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Summer Cookery Group Menu

By: Anna Hinds BA (hons) - Updated: 11 Aug 2010 | comments*Discuss
 
Summer Cookery Group Menu

Ice creams on sticks and lemon-drenched fish: the foods of a British summer are worth celebrating. And a bring-a-bowl buffet can be a really fun occasion – a chance to sample your group’s summer favourites in an informal setting. So find a venue, set the theme and prepare for a summer gathering with your Cookery Group.

A Plateless Feast

It’s summer – and the last thing you want to do is stand over a hot sink washing dishes. So why not set your group a ‘plateless’ challenge – and serve up a feast of finger-foods? It’s a great excuse to make miniature versions of all your summer favourites, from calamari to blackcurrant cheesecake.

Provide a big pile of napkins and think of new ways to dish up buffet favourites WITHOUT plates – wrap fish and chips in newspaper, stuff prawn cocktail into croustades, and skewer chunks of spicy chicken or salmon. As well as being fun to eat and clear away, finger-foods are mostly designed to be served cold. In all, this menu is ideal for a hot summer’s day – pack it into baskets and take it to the beach, to your garden, or invade a nearby park!

Bites and Nibbles

Ask members to be imaginative, and turn your favourite dinner into a nibble. You could wrap roast beef with horseradish crème fraiche in miniature pancakes; turn fish and mushy peas into a fishy, pea-centred rissole; bake tiny bite-size pizzas; and take the chicken tikka from your favourite curry and skewer it on sticks with minty cucumber. If you do want to allocate dishes to the group, try some of these ideas:
  • Porcini Pate on Toast. You can buy crostini in packets from the supermarket: ready-baked, tiny breads that are perfect for finger-eating. Smear each with a teaspoon of wild mushroom pate and top with pea shoots to create a sophisticated vegetarian mouthful.
  • Crunchy Lamb Bites. Make a rich marinade for lamb and grill it to keep it tender; then shred the pieces and use them to top miniature poppadoms. Garnish the platter with finely chopped coriander.
  • Goat's Cheese Nibbles. If you can find a locally-made goat’s cheese, you’ll have the basis for a wide range of recipes. Wrap small pieces in rocket and parma ham or combine the cheese with olive oil, chives and garlic, then bake on puff-pastry squares and cool.

  • Asian Inspiration. There are many appealing finger-foods to be found in Asian cuisine. You could try making your own samosas from filo pastry, peas and potatoes; or buy spring roll wrappers from the supermarket and fill them with a mixture of rice noodles, spring onion, garlic and soy sauce. Prepare a satay (peanut) dip and serve alongside dishes of carrot and pepper batons, prawn crackers and poppy seed pastry twists.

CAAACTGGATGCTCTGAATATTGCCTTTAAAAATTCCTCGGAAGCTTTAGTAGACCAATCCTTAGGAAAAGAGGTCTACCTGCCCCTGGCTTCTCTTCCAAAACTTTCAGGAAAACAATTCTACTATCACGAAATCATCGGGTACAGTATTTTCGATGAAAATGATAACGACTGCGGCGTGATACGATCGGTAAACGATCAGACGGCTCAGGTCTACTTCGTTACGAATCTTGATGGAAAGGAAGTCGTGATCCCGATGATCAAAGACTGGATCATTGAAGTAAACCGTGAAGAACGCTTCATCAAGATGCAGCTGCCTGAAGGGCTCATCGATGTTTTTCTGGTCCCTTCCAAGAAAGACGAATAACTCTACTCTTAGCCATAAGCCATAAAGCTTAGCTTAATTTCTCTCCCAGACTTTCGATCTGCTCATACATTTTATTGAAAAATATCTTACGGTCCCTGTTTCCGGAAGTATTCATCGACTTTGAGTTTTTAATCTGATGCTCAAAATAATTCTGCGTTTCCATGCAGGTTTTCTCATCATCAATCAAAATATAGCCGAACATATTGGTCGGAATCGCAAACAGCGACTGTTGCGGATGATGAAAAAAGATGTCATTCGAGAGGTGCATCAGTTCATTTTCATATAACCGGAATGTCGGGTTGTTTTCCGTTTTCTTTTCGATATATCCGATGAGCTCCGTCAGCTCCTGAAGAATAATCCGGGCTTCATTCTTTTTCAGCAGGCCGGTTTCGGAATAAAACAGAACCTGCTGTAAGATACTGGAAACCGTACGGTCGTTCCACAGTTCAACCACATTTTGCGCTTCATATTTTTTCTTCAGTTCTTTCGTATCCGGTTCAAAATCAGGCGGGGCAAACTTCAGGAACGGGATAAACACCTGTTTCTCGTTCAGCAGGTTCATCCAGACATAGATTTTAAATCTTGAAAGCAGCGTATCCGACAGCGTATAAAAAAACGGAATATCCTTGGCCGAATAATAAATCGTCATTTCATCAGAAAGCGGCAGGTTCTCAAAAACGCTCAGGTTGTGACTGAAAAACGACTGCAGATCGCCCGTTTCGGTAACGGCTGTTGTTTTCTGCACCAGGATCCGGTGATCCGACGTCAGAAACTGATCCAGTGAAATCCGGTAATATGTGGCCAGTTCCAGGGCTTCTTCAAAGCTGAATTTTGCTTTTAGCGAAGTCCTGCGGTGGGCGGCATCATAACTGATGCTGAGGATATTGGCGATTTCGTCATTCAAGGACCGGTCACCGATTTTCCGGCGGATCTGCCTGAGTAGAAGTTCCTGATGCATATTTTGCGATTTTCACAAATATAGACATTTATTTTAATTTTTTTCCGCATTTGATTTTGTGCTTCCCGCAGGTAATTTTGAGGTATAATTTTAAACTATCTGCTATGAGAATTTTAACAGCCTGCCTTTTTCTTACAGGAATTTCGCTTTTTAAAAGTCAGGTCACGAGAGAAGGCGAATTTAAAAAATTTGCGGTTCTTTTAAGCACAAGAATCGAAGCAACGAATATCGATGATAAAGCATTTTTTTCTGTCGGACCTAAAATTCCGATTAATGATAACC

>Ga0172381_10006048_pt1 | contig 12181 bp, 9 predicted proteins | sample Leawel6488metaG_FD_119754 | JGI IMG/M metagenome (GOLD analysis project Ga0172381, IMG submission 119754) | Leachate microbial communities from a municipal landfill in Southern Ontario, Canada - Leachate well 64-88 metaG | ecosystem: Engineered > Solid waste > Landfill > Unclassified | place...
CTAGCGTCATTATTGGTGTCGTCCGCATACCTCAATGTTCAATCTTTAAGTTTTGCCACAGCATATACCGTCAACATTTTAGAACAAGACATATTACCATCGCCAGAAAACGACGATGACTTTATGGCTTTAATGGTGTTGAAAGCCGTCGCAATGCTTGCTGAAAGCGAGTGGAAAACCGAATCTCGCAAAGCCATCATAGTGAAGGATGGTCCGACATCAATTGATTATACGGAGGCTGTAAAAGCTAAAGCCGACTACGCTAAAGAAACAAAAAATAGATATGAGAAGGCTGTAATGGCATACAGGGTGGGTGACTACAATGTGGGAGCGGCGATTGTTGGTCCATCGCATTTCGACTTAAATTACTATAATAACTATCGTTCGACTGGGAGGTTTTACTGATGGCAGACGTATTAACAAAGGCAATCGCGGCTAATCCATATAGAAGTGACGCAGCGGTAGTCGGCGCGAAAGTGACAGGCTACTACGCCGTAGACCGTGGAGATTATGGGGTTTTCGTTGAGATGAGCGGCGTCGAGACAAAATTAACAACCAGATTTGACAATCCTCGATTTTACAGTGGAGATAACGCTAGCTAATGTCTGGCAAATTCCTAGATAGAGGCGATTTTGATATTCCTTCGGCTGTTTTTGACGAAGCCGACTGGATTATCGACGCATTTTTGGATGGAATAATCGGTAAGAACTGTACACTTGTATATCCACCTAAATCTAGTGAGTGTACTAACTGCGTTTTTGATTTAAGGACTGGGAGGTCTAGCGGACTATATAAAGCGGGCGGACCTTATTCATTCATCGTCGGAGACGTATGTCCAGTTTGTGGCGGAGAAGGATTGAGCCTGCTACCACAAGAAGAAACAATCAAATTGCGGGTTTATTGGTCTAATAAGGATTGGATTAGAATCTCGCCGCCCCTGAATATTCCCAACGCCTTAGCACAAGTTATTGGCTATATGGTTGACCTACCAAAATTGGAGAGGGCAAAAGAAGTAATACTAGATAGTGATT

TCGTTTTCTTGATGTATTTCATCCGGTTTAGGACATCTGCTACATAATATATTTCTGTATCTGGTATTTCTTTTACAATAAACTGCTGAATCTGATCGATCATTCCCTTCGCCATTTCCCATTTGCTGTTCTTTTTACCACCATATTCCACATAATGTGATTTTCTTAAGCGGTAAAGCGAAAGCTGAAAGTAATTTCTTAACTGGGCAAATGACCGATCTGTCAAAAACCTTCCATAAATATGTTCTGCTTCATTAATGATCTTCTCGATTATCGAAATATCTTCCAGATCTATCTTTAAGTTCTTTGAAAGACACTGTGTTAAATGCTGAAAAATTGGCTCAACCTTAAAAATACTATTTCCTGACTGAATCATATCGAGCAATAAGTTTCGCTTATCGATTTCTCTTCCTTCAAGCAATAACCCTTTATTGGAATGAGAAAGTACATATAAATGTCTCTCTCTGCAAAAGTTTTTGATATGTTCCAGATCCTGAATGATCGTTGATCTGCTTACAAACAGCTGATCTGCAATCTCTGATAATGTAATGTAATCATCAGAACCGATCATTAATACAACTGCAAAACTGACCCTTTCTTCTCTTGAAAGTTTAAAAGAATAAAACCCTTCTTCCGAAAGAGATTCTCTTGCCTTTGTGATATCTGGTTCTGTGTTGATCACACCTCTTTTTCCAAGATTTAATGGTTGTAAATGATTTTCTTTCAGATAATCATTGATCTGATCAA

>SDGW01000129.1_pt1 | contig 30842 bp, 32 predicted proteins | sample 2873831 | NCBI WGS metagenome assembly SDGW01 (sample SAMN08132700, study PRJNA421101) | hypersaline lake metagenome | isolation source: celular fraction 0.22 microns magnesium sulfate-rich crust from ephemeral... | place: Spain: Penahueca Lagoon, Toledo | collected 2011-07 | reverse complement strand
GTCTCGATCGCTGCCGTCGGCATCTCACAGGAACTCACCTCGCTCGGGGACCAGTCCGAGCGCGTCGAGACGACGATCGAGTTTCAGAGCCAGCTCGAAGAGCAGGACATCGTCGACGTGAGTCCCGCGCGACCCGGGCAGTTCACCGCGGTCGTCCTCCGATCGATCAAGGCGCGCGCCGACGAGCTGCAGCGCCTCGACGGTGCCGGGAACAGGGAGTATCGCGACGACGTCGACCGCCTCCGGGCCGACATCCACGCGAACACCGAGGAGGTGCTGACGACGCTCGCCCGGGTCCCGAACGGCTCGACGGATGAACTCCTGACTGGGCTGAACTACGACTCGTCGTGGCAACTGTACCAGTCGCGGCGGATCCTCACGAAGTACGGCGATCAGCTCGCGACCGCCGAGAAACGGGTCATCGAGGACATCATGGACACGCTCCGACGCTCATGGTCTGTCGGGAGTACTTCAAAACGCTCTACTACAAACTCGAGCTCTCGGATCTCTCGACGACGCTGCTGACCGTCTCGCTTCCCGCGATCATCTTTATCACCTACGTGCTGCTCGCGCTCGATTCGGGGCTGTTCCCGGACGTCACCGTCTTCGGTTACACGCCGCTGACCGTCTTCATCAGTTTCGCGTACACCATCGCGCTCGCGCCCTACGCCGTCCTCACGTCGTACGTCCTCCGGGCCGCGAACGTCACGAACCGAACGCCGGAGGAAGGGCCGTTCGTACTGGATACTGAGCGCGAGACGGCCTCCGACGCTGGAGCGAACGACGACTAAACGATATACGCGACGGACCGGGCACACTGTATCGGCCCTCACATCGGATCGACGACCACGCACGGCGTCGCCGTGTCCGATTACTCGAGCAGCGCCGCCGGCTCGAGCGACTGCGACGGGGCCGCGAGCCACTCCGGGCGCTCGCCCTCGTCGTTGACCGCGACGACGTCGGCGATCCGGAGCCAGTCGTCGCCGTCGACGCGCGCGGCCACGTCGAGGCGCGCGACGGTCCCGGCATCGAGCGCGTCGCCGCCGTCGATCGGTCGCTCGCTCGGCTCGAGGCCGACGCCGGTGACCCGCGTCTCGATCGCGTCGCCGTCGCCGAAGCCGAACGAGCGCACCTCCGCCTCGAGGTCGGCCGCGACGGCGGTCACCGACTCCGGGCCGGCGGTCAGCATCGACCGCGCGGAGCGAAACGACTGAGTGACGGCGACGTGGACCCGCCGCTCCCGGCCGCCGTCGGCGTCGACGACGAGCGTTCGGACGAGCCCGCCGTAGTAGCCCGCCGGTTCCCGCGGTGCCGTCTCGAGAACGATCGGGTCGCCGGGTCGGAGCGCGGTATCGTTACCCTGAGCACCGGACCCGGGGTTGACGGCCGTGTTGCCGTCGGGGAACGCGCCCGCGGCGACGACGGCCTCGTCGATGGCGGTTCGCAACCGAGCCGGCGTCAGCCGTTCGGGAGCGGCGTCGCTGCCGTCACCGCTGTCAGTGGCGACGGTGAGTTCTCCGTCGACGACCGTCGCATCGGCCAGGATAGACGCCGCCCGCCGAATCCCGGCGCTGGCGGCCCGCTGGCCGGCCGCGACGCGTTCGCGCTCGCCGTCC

• Parmesan Thins. Sprinkle heaps of grated parmesan onto a baking tray and slide into a medium oven for 5-10 minutes, until golden; sprinkle immediately with poppy seeds and leave to cool and harden. Serve these on their own, or with Italian dips.
  • Lebanese Inspiration. In the Middle East, a range of dishes is brought out before main meals – mezze – and you can take inspiration for your own meal. Serve radishes and carrots with an aubergine-tahini dip; or cut flatbreads into fingers and brush with olive oil, cumin and salt before grilling. Make quick falafel by mixing a tub of hummus with a tin of chickpeas that you’ve mashed slightly, and add breadcrumbs until you can form the mixture into balls. Drizzle with oil and bake in a hot oven.

Sweet Things

Celebrate the abundance of British fruit with these summery sweets:
  • Chocolate Fruits. Keep these cool before serving. They’re easy to make – just melt two bowls of chocolate (milk and white), and dip a selection of fresh berries, banana slices and mango chunks into them, before setting on parchment paper.
  • Mini Meringues. Blitz fresh raspberries with icing sugar (to taste) and press through a sieve. Blend half of this with whipped cream, to give a soft pink fluff – then fill miniature meringues with it. Drizzle the whole lot with the remaining coulis and serve with sprigs of mint.
  • Bite Sized Cheesecakes. Make miniature versions of your favourite cheesecake – lemon or lime, topped with raspberry or black cherry – by buttering muffin tins and baking for less than half of the usual time. Stuck for recipes? - Try Nigella Lawson or Nigel Slater.
  • Plum Jam Tarts. Use shortcrust pastry to line a tartlet tray with fluted circles, prick each one and bake briefly. Once cooled, fill the tarts with homemade jam – plum is good.

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